Advances in the Treatment of Metastatic Uveal Melanoma

A special issue of Cancers (ISSN 2072-6694). This special issue belongs to the section "Cancer Therapy".

Deadline for manuscript submissions: closed (31 May 2022) | Viewed by 48695

Special Issue Editor


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Guest Editor
Department of Oncology, Institute of Clinical Sciences, Sahlgrenska Academy & Sahlgrenska University Hospital, University of Gothenburg, SE413 45 Gothenburg, Sweden
Interests: Melanoma; Immunotherapy; Checkpoint inhibition; Epigenetics; Precision medicine; Cell therapy; Clinical trials

Special Issue Information

Uveal malignant melanoma (UM) is a disease that differs biologically from cutaneous melanoma, which is reflected by a different mutation profile and a markedly lower tumor mutation burden in UM. Current treatments of the primary tumor in UM are effective using local radiotherapy or surgery. For patients developing metastatic disease, mainly engaging the liver, the situation is more challenging, with no approved drugs as of today. Recent initiatives including exploration of both local and systemic approaches are in clinical development and are using interventions in both monotherapy and in combinations. Further efforts remain to be uncovered in the clinical setting in order to improve the therapeutic outcomes for this group of patients with a high medical need.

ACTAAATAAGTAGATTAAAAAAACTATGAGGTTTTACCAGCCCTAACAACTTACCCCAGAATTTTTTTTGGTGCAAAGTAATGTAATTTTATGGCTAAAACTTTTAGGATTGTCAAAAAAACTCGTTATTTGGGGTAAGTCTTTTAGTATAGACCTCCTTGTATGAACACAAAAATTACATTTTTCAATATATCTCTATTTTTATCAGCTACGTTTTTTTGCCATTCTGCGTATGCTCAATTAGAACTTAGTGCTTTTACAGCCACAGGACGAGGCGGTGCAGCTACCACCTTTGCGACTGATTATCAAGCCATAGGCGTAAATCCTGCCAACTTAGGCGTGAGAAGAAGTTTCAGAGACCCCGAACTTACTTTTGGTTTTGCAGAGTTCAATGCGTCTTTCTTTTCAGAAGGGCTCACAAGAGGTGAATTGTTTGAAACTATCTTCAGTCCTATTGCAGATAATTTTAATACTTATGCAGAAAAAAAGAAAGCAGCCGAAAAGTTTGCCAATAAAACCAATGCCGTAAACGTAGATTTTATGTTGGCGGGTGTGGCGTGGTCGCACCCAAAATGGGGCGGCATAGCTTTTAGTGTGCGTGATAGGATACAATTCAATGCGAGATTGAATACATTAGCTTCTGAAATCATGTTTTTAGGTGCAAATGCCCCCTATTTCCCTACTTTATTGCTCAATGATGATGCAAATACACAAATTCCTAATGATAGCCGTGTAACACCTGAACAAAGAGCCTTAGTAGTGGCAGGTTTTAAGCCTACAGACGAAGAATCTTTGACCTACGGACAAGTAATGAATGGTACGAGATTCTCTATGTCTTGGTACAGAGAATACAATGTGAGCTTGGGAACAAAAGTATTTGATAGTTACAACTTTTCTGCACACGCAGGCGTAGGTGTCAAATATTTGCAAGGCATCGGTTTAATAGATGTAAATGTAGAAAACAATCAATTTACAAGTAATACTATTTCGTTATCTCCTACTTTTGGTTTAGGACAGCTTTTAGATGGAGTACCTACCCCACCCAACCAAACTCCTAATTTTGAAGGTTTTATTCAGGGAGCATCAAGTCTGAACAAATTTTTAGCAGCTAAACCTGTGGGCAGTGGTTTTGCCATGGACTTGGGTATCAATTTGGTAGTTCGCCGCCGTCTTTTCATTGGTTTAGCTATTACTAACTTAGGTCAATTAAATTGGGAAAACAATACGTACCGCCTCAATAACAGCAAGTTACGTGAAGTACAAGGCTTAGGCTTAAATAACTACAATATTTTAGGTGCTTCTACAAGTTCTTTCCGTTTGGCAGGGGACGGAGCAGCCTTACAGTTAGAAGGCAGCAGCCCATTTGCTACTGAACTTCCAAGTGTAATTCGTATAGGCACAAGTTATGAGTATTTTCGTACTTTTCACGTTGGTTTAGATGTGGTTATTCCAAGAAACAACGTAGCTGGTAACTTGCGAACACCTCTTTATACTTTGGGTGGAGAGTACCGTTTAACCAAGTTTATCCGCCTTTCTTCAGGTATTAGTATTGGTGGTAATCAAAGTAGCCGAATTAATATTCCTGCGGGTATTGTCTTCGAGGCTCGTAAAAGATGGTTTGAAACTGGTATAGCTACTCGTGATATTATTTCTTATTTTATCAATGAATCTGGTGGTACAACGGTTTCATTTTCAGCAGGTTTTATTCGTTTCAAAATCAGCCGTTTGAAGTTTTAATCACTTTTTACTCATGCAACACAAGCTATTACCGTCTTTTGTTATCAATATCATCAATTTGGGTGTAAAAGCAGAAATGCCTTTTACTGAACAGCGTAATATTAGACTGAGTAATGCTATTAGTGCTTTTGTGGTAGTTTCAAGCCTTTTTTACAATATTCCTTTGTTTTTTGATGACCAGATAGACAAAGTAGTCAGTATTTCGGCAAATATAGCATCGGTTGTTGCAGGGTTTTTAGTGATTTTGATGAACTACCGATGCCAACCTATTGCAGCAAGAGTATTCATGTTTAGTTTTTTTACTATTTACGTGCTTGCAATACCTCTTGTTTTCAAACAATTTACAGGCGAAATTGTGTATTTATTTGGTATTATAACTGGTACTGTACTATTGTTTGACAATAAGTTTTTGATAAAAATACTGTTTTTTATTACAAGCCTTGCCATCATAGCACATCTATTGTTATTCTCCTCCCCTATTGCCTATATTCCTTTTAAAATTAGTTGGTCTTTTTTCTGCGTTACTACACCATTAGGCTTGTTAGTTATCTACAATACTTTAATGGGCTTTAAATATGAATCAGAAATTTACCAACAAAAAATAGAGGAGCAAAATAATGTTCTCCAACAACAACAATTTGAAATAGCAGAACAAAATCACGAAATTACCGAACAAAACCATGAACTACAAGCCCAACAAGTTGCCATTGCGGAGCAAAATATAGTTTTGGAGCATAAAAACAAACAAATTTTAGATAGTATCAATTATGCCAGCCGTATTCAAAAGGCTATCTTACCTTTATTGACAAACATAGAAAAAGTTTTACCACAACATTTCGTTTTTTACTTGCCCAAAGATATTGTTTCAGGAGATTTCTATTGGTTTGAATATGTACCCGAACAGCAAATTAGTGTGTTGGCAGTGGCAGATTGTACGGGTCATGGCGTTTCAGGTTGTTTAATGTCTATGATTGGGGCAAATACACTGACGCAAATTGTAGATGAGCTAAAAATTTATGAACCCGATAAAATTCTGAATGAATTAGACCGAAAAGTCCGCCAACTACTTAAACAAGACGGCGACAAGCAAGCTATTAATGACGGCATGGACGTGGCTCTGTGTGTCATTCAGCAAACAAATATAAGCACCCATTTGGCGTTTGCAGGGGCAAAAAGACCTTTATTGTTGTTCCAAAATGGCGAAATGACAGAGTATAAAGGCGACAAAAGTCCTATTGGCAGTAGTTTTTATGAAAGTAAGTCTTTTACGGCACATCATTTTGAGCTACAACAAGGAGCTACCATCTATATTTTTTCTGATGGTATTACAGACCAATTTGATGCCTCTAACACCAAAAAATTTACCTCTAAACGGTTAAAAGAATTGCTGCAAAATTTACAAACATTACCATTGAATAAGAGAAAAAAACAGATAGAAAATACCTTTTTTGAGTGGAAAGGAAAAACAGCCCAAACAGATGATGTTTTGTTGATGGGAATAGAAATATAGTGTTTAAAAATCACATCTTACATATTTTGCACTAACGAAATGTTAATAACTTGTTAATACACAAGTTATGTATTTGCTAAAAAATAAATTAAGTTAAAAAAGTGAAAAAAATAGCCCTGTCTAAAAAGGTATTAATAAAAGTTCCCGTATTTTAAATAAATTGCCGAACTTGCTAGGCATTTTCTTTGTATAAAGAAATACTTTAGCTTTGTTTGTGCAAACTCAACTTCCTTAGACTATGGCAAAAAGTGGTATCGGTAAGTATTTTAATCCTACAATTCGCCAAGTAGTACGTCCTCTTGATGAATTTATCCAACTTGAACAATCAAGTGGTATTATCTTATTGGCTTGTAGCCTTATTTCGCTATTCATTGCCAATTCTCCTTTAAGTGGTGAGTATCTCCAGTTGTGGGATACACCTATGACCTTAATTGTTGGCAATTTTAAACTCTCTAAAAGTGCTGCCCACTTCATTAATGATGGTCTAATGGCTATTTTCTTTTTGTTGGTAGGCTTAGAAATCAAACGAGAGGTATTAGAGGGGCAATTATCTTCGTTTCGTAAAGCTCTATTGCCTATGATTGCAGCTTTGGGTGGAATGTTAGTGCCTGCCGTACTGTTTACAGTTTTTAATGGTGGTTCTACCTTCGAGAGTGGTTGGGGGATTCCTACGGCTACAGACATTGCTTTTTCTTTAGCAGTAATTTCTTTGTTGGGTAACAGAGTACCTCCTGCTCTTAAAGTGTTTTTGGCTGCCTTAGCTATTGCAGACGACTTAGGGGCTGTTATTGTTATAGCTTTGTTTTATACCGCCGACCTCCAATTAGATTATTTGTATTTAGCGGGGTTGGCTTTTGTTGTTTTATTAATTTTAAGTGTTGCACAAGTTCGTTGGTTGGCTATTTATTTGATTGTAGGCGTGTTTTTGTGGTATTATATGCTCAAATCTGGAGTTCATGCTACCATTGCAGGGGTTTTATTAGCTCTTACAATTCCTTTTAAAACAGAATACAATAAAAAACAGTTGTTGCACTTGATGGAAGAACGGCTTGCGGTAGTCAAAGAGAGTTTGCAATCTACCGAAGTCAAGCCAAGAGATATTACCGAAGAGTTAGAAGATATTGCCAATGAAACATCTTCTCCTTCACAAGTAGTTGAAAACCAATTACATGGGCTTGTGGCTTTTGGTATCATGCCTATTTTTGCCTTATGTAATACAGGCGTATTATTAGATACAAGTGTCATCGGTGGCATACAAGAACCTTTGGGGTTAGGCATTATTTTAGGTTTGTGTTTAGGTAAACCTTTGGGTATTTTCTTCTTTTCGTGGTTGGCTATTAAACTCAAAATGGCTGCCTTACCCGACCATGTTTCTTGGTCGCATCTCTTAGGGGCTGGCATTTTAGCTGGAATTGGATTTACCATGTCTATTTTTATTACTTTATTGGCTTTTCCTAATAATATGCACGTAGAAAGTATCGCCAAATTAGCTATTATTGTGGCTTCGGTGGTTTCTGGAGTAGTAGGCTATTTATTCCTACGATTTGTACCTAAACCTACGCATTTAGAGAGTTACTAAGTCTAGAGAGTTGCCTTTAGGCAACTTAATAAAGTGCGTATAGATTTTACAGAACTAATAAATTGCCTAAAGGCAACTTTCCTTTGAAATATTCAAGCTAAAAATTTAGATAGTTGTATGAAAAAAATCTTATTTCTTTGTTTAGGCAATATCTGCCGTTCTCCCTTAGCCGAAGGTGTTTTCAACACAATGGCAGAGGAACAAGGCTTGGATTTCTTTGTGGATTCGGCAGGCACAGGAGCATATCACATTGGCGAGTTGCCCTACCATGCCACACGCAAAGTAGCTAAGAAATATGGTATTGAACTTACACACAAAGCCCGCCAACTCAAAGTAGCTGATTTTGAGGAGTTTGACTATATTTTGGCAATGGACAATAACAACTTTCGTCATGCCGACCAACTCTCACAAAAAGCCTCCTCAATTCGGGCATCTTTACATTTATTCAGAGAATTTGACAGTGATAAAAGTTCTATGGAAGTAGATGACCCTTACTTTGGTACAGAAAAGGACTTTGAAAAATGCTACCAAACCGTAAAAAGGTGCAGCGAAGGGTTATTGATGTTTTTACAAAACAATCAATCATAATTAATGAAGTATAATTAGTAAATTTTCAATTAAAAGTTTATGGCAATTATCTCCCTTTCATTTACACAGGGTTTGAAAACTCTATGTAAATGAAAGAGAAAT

The purpose of this issue on metastatic UM will be to offer an updated overview of the present and potentially soon new therapeutic options in metastatic UM in the clinic.

Prof. Dr. Lars Ny
Guest Editor

Manuscript Submission Information

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Keywords

  • Uveal melanoma
  • Metastasis
  • Immunotherapies
  • Checkpoint inhibitor
  • T-cell receptor
  • Epigenetics
  • Cell therapy
  • CAR-T
  • Targeted therapies
  • Chemotherapies
  • Liver directed therapy
  • Radiotherapy
  • Hepatic perfusion

Published Papers (5 papers)

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Research

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12 pages, 1153 KiB  
Article
Combination of Immune Checkpoint Inhibitors and Liver-Specific Therapies in Liver-Metastatic Uveal Melanoma: Can We Thus Overcome Its High Resistance?
by Chiara L. Blomen, Julian Kött, Tabea I. Hartung, Leopold K. Torster and Christoffer Gebhardt
Cancers 2021, 13(24), 6390; https://doi.org/10.3390/cancers13246390 - 20 Dec 2021
Cited by 10 | Viewed by 3163
Abstract
Uveal Melanoma (UM) is a rare disease; however, it is the most common primary intraocular malignant tumor in adults. Hematogenous metastasis, occurring in up to 50% of cases, mainly to the liver (90%), is associated with poor clinical course and treatment failure. In [...] Read more.